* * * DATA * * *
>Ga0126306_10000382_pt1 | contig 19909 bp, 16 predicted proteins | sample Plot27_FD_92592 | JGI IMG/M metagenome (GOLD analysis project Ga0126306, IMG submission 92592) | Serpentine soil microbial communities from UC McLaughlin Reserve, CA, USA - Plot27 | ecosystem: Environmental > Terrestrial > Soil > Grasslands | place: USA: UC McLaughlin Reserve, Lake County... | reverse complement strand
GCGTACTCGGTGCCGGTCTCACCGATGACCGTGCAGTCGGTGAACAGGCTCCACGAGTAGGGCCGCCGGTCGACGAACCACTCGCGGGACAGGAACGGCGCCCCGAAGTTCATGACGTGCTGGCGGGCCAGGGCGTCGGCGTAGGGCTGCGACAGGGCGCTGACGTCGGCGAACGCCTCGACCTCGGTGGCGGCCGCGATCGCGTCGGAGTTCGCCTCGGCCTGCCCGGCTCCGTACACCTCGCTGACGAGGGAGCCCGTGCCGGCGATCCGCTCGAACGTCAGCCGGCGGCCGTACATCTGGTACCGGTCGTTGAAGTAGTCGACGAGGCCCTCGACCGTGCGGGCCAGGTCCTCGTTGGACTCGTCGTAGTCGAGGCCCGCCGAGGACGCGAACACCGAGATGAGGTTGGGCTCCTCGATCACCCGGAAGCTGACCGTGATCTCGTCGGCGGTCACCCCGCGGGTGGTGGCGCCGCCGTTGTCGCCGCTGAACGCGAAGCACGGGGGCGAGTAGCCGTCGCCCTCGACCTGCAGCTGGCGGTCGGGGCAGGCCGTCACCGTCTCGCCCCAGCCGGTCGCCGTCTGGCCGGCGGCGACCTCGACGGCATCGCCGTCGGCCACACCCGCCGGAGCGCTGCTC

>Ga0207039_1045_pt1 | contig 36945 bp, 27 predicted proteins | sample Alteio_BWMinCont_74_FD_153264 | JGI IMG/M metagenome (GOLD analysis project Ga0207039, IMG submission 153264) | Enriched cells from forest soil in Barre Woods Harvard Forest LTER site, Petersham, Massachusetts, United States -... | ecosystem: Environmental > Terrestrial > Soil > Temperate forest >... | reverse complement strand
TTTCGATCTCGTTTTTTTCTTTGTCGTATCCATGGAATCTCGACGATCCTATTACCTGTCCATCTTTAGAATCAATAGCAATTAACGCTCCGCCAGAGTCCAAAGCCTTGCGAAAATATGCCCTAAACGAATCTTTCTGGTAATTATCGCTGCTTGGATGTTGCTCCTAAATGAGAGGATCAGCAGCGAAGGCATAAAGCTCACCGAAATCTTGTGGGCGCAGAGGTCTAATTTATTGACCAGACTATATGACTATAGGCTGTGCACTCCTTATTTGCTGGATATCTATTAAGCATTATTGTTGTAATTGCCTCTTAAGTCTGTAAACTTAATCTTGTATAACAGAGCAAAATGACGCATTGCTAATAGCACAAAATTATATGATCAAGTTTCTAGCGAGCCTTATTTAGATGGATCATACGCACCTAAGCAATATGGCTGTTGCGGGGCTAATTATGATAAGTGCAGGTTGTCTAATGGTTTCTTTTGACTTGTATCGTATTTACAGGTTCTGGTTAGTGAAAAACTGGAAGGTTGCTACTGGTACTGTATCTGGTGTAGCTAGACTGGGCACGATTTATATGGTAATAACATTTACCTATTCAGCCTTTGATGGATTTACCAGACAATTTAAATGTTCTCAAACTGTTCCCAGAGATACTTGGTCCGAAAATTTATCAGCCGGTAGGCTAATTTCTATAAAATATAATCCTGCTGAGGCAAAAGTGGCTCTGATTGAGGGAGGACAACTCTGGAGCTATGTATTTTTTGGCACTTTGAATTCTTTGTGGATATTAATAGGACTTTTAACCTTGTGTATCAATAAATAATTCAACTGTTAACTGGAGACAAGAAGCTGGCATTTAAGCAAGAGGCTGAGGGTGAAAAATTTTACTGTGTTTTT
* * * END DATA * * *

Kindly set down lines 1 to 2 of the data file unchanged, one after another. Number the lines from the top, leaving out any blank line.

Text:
>Ga0126306_10000382_pt1 | contig 19909 bp, 16 predicted proteins | sample Plot27_FD_92592 | JGI IMG/M metagenome (GOLD analysis project Ga0126306, IMG submission 92592) | Serpentine soil microbial communities from UC McLaughlin Reserve, CA, USA - Plot27 | ecosystem: Environmental > Terrestrial > Soil > Grasslands | place: USA: UC McLaughlin Reserve, Lake County... | reverse complement strand
GCGTACTCGGTGCCGGTCTCACCGATGACCGTGCAGTCGGTGAACAGGCTCCACGAGTAGGGCCGCCGGTCGACGAACCACTCGCGGGACAGGAACGGCGCCCCGAAGTTCATGACGTGCTGGCGGGCCAGGGCGTCGGCGTAGGGCTGCGACAGGGCGCTGACGTCGGCGAACGCCTCGACCTCGGTGGCGGCCGCGATCGCGTCGGAGTTCGCCTCGGCCTGCCCGGCTCCGTACACCTCGCTGACGAGGGAGCCCGTGCCGGCGATCCGCTCGAACGTCAGCCGGCGGCCGTACATCTGGTACCGGTCGTTGAAGTAGTCGACGAGGCCCTCGACCGTGCGGGCCAGGTCCTCGTTGGACTCGTCGTAGTCGAGGCCCGCCGAGGACGCGAACACCGAGATGAGGTTGGGCTCCTCGATCACCCGGAAGCTGACCGTGATCTCGTCGGCGGTCACCCCGCGGGTGGTGGCGCCGCCGTTGTCGCCGCTGAACGCGAAGCACGGGGGCGAGTAGCCGTCGCCCTCGACCTGCAGCTGGCGGTCGGGGCAGGCCGTCACCGTCTCGCCCCAGCCGGTCGCCGTCTGGCCGGCGGCGACCTCGACGGCATCGCCGTCGGCCACACCCGCCGGAGCGCTGCTC